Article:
- If she's not crawling just yet, place your babe on the floor on her belly and then set down toys that are just out of her reach. She'll reach out first, then probably scoot on her belly, which helps build the muscles necessary for crawling.
- Time for babyproofing! Besides the outlets and computer cords, it's a good idea to install stair gates at the base and top of each of your stairways.
No Means No. Your baby Einstein is quickly learning more and more about communication. Not only will she start responding to her own name, but she'll also begin reacting to the word "no". That's great, because if she's mobile, you'll probably be uttering that word more often!
- Try baby sign language to help your little one communicate. She won't be able to mimic the signs just yet, but making a sign when you say certain key words, like milk or no, can help lay a foundation for when your little learner's ready to try the signs herself.
- Use no sparingly. If you want your baby to both understand and learn to respect the word no, only use it when your she's doing something that could be dangerous. That way, your child learns to listen as well as understand what you're saying.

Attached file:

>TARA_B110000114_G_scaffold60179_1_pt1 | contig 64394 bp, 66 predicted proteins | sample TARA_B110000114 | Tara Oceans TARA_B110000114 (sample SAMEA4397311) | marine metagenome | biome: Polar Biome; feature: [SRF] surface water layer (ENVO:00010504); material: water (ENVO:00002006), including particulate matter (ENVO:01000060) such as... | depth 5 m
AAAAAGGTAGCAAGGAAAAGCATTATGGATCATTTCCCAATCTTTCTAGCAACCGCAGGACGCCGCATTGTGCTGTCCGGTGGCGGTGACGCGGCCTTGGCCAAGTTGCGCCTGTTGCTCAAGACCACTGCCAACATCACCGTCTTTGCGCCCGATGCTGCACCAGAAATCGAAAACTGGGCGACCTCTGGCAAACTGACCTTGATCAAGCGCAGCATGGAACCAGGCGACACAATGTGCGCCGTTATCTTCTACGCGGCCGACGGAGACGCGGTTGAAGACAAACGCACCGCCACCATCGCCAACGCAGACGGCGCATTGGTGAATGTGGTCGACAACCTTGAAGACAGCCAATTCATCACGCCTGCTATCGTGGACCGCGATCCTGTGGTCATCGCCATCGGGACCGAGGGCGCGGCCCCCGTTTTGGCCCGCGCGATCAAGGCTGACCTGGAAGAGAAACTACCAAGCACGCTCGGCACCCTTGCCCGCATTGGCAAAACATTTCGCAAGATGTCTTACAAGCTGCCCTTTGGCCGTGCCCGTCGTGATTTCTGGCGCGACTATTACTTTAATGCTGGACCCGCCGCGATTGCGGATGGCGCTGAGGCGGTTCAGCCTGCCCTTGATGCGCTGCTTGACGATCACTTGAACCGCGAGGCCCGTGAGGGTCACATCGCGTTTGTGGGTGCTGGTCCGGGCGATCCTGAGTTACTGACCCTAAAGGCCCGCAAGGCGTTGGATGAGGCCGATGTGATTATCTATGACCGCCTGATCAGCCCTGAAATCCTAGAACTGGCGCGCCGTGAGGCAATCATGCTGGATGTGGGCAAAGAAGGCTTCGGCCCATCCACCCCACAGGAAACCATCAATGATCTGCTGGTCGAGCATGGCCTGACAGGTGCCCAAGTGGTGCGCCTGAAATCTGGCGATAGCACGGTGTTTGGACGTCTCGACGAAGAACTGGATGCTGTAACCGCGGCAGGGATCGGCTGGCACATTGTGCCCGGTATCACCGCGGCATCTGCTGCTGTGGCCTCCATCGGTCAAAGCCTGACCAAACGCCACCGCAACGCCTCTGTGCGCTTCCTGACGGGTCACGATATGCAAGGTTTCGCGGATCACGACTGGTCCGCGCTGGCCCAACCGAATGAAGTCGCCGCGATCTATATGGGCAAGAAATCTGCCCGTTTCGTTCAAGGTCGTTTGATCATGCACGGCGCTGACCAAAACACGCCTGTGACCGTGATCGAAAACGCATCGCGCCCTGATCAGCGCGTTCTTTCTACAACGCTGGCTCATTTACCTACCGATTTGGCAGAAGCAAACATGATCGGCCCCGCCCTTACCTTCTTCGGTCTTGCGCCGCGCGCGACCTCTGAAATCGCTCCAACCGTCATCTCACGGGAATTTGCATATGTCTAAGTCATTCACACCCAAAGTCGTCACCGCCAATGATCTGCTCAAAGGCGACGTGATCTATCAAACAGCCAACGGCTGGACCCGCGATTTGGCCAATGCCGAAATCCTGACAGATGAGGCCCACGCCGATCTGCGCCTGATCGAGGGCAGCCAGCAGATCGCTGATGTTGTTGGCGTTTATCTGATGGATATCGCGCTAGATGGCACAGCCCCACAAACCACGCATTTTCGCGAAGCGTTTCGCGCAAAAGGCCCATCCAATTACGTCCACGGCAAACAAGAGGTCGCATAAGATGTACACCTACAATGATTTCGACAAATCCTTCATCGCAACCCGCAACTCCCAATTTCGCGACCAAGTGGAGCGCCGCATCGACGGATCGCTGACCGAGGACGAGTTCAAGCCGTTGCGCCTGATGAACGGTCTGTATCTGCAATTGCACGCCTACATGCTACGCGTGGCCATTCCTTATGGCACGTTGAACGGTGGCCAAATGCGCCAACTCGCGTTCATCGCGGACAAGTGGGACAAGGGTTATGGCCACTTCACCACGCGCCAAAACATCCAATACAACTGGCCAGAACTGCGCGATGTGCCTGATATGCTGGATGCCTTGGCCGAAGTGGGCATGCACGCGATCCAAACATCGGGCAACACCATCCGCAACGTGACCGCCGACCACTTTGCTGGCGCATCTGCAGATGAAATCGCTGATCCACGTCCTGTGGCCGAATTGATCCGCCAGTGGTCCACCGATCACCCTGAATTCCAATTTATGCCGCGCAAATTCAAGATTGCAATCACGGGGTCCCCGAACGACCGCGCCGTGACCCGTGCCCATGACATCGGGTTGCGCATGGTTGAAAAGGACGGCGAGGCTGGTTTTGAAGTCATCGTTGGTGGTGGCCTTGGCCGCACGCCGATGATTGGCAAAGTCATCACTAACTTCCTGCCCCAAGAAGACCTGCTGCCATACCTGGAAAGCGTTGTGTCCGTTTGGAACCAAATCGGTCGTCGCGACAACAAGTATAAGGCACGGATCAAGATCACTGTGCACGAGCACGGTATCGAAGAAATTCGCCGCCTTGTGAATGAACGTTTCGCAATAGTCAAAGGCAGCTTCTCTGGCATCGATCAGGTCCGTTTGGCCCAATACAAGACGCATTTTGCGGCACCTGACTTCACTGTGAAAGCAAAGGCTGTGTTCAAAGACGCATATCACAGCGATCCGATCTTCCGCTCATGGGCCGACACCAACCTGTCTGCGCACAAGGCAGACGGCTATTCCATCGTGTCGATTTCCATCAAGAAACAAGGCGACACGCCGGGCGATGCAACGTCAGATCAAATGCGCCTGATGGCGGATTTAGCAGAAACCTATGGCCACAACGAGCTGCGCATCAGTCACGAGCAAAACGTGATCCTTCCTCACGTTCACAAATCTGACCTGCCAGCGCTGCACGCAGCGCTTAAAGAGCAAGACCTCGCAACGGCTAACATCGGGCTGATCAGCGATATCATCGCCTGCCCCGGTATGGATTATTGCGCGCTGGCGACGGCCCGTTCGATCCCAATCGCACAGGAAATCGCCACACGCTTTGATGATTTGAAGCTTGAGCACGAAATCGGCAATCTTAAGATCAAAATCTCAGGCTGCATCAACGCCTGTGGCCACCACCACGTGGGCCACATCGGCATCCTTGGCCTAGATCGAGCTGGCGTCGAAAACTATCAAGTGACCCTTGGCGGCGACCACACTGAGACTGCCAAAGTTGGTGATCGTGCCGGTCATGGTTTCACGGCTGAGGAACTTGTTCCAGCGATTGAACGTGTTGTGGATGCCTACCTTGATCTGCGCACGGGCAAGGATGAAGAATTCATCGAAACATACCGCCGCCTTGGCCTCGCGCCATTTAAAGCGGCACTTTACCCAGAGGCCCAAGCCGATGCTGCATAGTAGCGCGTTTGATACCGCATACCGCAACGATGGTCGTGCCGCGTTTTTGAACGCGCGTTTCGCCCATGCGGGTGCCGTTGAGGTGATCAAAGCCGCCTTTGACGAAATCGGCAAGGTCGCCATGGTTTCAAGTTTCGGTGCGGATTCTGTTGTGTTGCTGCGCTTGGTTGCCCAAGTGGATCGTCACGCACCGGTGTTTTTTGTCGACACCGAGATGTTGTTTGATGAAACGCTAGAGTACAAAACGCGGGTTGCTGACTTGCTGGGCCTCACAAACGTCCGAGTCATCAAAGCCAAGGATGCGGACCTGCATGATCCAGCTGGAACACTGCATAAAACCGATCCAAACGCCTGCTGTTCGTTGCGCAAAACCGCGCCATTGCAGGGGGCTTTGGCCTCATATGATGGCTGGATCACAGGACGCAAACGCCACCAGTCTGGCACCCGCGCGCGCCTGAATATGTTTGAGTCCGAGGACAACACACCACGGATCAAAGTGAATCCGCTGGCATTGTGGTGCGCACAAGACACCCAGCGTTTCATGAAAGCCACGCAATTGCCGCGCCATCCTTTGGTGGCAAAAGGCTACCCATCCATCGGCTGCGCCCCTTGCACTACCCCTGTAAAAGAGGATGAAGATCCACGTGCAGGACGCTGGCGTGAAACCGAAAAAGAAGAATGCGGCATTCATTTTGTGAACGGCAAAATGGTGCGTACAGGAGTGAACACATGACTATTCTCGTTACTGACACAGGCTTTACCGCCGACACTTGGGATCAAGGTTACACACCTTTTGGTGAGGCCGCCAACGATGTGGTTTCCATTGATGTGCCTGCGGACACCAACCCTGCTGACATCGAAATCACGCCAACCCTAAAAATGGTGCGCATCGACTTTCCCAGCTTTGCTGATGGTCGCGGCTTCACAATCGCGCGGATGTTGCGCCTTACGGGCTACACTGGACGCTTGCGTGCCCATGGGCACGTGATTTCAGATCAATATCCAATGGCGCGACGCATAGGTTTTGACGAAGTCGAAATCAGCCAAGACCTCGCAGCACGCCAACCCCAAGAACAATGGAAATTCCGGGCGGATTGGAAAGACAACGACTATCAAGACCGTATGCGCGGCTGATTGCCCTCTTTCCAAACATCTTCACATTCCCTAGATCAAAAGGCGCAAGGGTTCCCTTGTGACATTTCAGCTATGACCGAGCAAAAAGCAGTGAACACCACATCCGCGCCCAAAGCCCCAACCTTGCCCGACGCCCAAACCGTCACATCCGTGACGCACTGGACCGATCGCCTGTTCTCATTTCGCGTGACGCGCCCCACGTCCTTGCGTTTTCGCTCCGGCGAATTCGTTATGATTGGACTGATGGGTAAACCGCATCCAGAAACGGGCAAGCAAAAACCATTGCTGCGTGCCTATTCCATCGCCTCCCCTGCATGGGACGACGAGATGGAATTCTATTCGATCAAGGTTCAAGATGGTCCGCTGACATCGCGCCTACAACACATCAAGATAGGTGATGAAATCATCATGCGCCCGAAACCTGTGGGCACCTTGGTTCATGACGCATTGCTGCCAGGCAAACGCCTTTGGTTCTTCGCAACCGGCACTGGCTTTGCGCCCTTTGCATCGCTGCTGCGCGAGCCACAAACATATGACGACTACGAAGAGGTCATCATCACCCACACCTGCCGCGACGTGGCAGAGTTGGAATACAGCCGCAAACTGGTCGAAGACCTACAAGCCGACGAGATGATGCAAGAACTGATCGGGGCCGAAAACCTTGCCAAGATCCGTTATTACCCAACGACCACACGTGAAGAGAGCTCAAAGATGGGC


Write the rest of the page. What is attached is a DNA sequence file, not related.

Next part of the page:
- Call out to your baby—you may be surprised at her reaction! Not only does your tiny tot know when you're talking about her, she can identify your emotions by the tone you use. This will prompt her to answer back with her own peals of laughter or grunts of displeasure.
Jump Around. A 7-month-old should have the body strength to put some of her weight on her legs. When you lift her up to stand on her legs, she'll probably start bouncing around.
- Invest in a jumper. Some come on stationary frames, while others clip safely onto doorways. They have springs and harnesses so your baby can bounce until her heart's delight. She'll love the freedom and you'll get a few seconds with your hands free to pop in a load of laundry. Thoroughly research what's on the market, and pick the jumper you think fits best with your baby.
- Talk with your pediatrician if your little one refuses to put weight on her legs. She should be comfortable with supporting some of her weight herself. If she tucks her legs out or shows discomfort, it could be the sign of a delay or muscular issue.
Time to Teethe. While the actual appearance fo those pearly whites varies from baby to baby, most kids get their first tooth in between four and seven months. When she's teething, your happy tot might get fussy, so it's important to help relieve teething-related pain.